What are the consequences if you don’t arrange a will before passing away? Everything about the fate of your estate will be out of your hands and your assets are distributed to your next of kin (i.e. your closest family members) even if that is not what you wanted. In other words, any non-family member or charity you would have wanted to be a beneficiary would not receive anything, unless they were joint owners of an asset. In the case that you have no next of kin, your assets are taken by the state.
Your next of kin are those people who are legally designated as your closest family members. Inheritance laws do not distinguish between biological relations and adoptive relations. State intestate inheritance laws may be different from those who will get an inheritance from you when you die with a will.
Even without a will, all jointly-owned property goes to the spouse. Ten states have community property laws where any property acquired by you and/or spouse during your marriage is jointly owned by the “marital community.” . The remaining states have common property, where ownership is defined in other ways, which affects how the property is distributed in a different way. It is usually split between your primary next of kin, your spouse, and children.
When a person dies without a will or has their will invalidated for whatever reason, the legal term is that they die intestate. This means the state becomes the executor of the estate, i.e. is responsible for locating your legal heirs and distributing your probate estate. An administrator is chosen by the probate court. Their goal is to try and duplicate how the average person would disperse their estate if they had a will. They may not take into account your wishes, the needs of your family and relatives, or any other relationships.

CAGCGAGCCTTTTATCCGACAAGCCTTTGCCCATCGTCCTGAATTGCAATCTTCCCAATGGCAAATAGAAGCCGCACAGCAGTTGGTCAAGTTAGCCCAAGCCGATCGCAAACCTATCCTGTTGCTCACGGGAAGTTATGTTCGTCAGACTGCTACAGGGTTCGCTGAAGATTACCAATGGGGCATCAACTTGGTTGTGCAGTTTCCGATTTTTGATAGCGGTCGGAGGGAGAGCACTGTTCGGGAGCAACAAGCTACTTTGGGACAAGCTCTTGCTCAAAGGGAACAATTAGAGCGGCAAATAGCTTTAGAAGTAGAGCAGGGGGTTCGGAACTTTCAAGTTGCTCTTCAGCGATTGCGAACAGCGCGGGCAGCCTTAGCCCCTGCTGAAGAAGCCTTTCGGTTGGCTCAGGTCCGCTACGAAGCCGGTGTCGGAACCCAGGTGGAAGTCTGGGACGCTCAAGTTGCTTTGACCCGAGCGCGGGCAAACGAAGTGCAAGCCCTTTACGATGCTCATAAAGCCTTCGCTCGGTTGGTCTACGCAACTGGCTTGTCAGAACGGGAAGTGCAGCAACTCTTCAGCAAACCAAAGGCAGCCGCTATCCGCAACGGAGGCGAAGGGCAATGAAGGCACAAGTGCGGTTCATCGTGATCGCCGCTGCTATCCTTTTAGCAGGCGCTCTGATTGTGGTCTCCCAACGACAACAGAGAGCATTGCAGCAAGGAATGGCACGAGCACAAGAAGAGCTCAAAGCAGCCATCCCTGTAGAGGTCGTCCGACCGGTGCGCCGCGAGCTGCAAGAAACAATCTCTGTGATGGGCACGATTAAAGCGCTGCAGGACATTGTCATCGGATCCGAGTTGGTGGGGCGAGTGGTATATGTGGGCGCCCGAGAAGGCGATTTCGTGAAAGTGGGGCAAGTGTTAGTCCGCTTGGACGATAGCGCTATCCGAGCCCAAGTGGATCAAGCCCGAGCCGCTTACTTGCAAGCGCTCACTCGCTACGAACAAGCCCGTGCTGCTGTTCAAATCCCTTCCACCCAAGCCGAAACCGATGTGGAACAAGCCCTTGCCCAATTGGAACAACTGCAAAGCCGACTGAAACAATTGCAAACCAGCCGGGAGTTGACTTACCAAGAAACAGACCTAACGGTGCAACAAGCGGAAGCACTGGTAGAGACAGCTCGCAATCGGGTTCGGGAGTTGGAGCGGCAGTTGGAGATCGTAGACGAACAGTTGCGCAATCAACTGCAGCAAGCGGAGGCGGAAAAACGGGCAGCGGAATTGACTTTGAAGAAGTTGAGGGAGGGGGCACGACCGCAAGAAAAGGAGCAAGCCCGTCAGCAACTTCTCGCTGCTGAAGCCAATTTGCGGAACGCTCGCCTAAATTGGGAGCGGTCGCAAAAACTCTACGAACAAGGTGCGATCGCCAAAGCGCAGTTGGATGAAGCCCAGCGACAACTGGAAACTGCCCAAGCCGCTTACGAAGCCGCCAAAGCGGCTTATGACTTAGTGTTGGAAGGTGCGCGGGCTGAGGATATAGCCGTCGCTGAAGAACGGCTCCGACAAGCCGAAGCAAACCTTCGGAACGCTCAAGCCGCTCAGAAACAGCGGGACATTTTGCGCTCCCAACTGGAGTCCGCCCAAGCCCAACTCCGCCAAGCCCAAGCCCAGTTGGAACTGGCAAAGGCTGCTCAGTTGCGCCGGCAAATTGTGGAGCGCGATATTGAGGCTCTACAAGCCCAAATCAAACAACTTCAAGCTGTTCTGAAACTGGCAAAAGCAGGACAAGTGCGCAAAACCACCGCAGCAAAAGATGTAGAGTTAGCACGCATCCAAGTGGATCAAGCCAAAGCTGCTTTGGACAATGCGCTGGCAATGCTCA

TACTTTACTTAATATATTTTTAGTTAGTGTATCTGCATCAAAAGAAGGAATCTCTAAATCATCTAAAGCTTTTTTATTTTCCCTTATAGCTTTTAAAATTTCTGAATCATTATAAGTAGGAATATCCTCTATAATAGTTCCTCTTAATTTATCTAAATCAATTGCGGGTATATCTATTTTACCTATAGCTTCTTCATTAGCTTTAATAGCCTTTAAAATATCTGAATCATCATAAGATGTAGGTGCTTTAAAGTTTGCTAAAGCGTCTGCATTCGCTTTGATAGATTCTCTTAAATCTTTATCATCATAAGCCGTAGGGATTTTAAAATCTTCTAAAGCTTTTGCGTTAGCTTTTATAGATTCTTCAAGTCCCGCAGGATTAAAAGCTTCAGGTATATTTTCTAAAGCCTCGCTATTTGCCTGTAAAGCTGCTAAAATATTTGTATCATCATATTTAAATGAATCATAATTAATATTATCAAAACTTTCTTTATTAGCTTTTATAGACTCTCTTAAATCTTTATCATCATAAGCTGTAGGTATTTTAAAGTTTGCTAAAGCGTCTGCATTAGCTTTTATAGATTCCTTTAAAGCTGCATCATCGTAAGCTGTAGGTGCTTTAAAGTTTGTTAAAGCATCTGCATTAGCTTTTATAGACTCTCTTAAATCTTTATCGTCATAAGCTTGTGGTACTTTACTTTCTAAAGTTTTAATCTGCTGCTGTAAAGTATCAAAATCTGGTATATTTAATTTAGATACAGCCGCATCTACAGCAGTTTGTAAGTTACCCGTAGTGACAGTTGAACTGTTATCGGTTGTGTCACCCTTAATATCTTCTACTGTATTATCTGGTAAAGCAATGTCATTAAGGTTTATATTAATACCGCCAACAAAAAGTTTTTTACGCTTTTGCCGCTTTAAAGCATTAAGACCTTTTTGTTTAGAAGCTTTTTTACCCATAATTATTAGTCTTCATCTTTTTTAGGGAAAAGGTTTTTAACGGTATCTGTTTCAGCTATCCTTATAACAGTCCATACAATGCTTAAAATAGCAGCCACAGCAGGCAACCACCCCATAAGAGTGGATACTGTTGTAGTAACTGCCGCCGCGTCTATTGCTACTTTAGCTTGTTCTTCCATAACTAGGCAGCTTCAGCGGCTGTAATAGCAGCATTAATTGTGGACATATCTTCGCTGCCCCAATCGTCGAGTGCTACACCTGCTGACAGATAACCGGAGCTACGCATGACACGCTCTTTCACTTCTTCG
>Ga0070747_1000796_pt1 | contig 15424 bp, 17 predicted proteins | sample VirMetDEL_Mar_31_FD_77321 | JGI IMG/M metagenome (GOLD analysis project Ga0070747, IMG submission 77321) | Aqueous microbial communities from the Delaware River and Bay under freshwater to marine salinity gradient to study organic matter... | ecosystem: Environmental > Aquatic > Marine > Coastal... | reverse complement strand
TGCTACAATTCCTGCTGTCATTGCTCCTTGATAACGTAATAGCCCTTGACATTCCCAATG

When the state settles your estate, Probate Court agents decide how to divide your individual property, including who receives what and in what order, based on the Uniform Probate Code and state-specific laws.
Under the Code, your surviving spouse is either entitled to all of the net estate — remainder of estate after paying your expenses and taxes — or a substantial part of it. For example:
Any blood relative can stake a claim to the estate and the state may not consider the family’s circumstances.
The court will be able to establish guardianship for your children based on its determination as to the children’s best interests.
Survivors of a registered Domestic Partnership are included in some states, but unmarried partners, close friends, and business partners are not on the list.
You may be intestate if a court determines your will is improperly drafted and deems it invalid. This is the primary concern when you create a will yourself. The future State-specific Estate Planning Information section will have Inheritance By Relationship tables for your state. They may also be found at the following resources.